Publishers who specialize in co-editions where print and delivery deadlines are so important are working closely with Far East printers to try to avoid delays in getting books across borders and back into the UK.
And longer term, if the UK government opts for international exhaustion of rights rather than national, publishers will find it really hard to publish or license English-language editions around the world with pricing to suit the market, so special cheaper editions for the developing countries may become too risky to be worth it.
PP: Aside from such Brexit-related worries you’ve listed, do you find when lecturing and teaching rights trading that some parts of the business is harder than others for newcomers to grasp?
On Brexit: “Many rights people are European as their language skills are so valuable, and it’s worrying that they might feel vulnerable and future recruitment may be harder.”Diane Spivey
DS: Underlying copyright law is often the greatest challenge for people to understand. Many attendees are self-publishers or very small operations and are at a loss regarding both how to protect and exploit their work.
We also make them aware of the variety of ways a work can be exploited through rights selling and give them some very practical guidelines.
PP: How do you find the handling of audiobook rights going these days? Are those rights still generally held and exploited by publishers, or are agents tending to hold them back—or try to—for authors?
DS: Some agents are resistant as it’s always attractive to secure a separate revenue stream. However, audio publication is becoming so integral to publishing the work as a whole—I’m talking trade publishers here—that many now see the advantages of coordinating print, audio and ebook publishing and securing consistency over the recordings, presentation and marketing of all editions via one publisher.
PP: As we watch rights trading gain in importance to publishers’ bottom lines in so many parts of the world, does it seem that rights departments and specialists are finding more support inside publishing houses?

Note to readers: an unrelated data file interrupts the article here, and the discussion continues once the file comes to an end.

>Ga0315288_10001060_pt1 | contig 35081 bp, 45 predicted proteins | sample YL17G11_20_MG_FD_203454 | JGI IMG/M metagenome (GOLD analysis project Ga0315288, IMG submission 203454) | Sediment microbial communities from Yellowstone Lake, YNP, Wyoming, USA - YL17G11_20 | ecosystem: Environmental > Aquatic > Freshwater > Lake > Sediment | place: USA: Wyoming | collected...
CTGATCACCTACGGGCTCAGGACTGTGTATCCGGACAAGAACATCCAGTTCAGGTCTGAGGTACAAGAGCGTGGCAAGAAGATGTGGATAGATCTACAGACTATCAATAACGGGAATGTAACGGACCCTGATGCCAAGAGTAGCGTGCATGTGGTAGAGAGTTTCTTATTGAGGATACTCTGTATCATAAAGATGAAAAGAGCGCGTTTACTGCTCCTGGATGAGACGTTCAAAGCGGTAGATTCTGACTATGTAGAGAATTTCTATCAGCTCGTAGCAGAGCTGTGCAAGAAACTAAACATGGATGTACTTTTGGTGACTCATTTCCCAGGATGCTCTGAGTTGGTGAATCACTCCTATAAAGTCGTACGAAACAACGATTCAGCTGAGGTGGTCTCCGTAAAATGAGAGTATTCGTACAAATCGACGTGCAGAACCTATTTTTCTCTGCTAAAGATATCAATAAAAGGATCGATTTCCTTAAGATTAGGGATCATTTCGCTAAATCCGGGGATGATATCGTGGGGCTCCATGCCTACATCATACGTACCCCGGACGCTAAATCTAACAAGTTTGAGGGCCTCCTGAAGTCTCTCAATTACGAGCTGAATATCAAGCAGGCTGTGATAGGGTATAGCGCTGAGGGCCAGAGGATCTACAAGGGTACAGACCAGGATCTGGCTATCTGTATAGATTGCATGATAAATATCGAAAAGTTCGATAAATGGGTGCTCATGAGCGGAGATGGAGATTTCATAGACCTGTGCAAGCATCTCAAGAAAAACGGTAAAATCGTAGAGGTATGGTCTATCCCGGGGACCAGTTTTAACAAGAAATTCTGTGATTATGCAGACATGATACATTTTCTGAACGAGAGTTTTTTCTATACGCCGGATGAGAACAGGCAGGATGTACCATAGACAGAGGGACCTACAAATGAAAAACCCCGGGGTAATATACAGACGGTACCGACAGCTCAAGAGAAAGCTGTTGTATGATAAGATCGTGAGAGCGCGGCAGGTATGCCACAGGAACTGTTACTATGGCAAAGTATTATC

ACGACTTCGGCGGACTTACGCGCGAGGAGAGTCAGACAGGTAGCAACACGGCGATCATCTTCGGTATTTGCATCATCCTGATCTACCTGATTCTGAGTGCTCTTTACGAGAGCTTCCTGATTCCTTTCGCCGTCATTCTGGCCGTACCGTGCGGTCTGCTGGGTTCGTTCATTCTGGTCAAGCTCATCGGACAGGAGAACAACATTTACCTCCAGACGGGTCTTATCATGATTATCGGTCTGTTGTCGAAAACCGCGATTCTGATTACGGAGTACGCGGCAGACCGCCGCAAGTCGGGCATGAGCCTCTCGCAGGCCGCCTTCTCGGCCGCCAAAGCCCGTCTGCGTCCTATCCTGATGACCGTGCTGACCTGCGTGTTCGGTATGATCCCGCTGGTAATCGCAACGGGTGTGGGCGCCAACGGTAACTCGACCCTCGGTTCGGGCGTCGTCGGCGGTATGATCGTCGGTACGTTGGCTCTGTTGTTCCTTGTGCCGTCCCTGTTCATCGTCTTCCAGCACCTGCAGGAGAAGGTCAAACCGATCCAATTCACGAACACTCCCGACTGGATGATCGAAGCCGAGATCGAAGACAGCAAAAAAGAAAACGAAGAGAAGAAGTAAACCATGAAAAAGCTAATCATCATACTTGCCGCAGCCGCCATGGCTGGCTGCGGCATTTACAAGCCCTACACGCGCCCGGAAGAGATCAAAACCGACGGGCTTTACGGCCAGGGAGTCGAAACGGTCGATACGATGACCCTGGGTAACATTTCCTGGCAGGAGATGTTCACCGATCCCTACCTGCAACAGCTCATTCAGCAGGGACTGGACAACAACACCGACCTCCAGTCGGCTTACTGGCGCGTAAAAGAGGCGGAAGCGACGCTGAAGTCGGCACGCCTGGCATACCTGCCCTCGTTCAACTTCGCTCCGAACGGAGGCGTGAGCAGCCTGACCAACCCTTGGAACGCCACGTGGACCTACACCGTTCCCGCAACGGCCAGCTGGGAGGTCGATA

“We try to encourage all rights managers and literary agents to contribute figures to the Publishers Association survey so our huge contribution to the UK economy is fully understood.”Diane Spivey
DS: Yes, I think there is a greater appreciation of what financial benefit can be brought to a company through rights licensing.
But as an industry, we still struggle to isolate and quantify the numbers. Licensing income goes straight to the bottom line and is often overlooked or wrongly categorized when stating turnover.
We try to encourage all rights managers and literary agents to contribute figures to the Publishers Association survey so our huge contribution to the UK economy is fully understood.
PP: While in the States, there’s a certain boost for nonfiction from the plethora of “Trump books” on the market, can you discern any rise in interest for nonfiction in the international rights market?
DS: I think the universal appeal of strong fiction will always be an easier sell in translation. We do get good sales on practical nonfiction but more politics and current affairs can be a challenge.
I think it’s still the lure of a great story that brings together readers in all countries.
Introduction to Rights
Our new Spring Magazine is ready for your free download ahead of the London Book Fair—where you’ll find the print edition available, also free of charge.
Get the jump on the issues and players important at LBF and other major fairs of the season this year, plus an early look at key points interest about the coming Frankfurter Buchmesse (October 16 to 20).